Ever wondered what a butterfly has to do with risk management?
In this article, we will take the reverse approach. We will start with some basic math, and work our way to the butterfly.
The Partial Derivative
Recall that the (first) partial derivative of a (real-valued) function of two variables , with respect to one of the variables, say , is nothing more than the (first) ordinary derivative of the same function, just with the other variable held constant. In this context, the symbol refers to the first slot in the argument list of the function , while the symbol refers to the second slot. A concrete example of this two-valued function is when we fix a point, say in the space of all possible arguments, which is to say, an -coordinate in Euclidean space. Then, the partial derivative of the function with respect to the variable in the first slot () is equal to the ordinary derivative (suppressing the second slot), which we then define as gee-prime, or in symbols:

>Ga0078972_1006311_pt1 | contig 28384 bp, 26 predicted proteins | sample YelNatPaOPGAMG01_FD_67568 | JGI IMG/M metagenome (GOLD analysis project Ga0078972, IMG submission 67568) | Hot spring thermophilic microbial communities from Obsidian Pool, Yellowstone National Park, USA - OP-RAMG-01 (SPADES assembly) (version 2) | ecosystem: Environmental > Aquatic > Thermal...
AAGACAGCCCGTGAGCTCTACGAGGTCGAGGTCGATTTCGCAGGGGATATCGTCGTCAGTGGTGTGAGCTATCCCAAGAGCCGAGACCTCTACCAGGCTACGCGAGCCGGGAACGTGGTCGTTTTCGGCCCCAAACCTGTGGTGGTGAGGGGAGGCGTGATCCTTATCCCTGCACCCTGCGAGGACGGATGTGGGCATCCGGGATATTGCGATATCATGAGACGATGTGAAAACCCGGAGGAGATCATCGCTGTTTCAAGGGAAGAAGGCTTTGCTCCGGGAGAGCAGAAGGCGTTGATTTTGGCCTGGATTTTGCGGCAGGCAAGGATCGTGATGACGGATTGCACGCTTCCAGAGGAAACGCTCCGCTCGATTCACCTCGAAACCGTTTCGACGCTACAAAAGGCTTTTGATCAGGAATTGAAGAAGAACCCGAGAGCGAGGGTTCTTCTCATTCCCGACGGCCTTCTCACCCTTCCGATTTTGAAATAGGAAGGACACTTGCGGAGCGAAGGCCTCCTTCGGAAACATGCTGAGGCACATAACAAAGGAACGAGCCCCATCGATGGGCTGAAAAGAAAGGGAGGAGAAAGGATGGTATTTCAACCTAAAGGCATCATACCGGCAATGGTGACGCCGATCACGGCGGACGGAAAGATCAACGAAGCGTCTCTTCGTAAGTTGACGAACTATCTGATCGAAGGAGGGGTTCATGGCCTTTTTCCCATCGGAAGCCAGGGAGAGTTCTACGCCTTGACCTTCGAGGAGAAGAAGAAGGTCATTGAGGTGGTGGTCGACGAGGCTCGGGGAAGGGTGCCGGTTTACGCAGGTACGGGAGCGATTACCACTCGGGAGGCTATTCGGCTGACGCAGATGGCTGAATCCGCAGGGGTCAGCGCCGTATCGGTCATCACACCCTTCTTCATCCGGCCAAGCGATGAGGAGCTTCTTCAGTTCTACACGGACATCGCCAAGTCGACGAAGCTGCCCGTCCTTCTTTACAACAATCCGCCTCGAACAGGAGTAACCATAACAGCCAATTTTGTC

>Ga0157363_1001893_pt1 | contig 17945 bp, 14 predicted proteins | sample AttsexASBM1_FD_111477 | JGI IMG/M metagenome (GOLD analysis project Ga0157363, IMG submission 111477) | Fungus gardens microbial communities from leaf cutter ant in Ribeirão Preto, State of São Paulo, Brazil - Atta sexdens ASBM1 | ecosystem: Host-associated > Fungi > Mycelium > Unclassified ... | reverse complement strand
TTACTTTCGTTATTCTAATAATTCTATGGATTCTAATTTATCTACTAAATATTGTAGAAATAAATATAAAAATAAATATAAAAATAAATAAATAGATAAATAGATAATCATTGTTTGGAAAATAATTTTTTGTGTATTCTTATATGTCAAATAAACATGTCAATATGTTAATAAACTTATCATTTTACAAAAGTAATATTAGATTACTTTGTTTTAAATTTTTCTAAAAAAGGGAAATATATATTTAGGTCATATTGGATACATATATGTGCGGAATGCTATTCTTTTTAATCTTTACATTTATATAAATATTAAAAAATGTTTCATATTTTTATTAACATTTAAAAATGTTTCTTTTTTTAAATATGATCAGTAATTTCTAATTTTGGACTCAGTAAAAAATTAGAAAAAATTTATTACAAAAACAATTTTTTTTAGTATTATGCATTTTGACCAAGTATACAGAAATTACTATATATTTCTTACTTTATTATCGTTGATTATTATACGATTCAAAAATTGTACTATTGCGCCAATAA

In effect, we have fixed the value in the second slot (to which the symbol points) and we are now varying what we put in to the first slot.
But what is the object on the right-hand side of the above equation?
Well, it is simply the derivative of the (real-valued) function of one variable with respect to . There is only one slot in the argument list of , so obviously the symbol points to this slot.
If the function traces out a curve in the Euclidean plane, then the derivative of the function traces out a tangent line in the same plane that touches the curve at the point – where is fixed. So that if we vary the input parameter , the derivative creates a collection of tangent lines – one for each variation of that we input.
This derivative is geometrically a straight line, so it can be written down as well. Recall the equation of a straight line:
where is the gradient of that line, and is the -axis intercept. Recall further that the gradient also has an equation: it is equal to the rise divided by the run, as they say. But this is just a fraction:
where is how far up (or down) the -axis you rise, and is how far right (or left) along the -axis you run.
Let us re-label the run component of this equation to something a little more traditional: . This is the notation you might see in your calculus class.
So is how far we move along the -axis whilst traversing the curve specified by . But when we do this traversing, we are also moving a certain amount along the -axis. Let us say that the amount we move vertically (for a corresponding horizontal move) is the difference of the end point and starting point, that is to say: .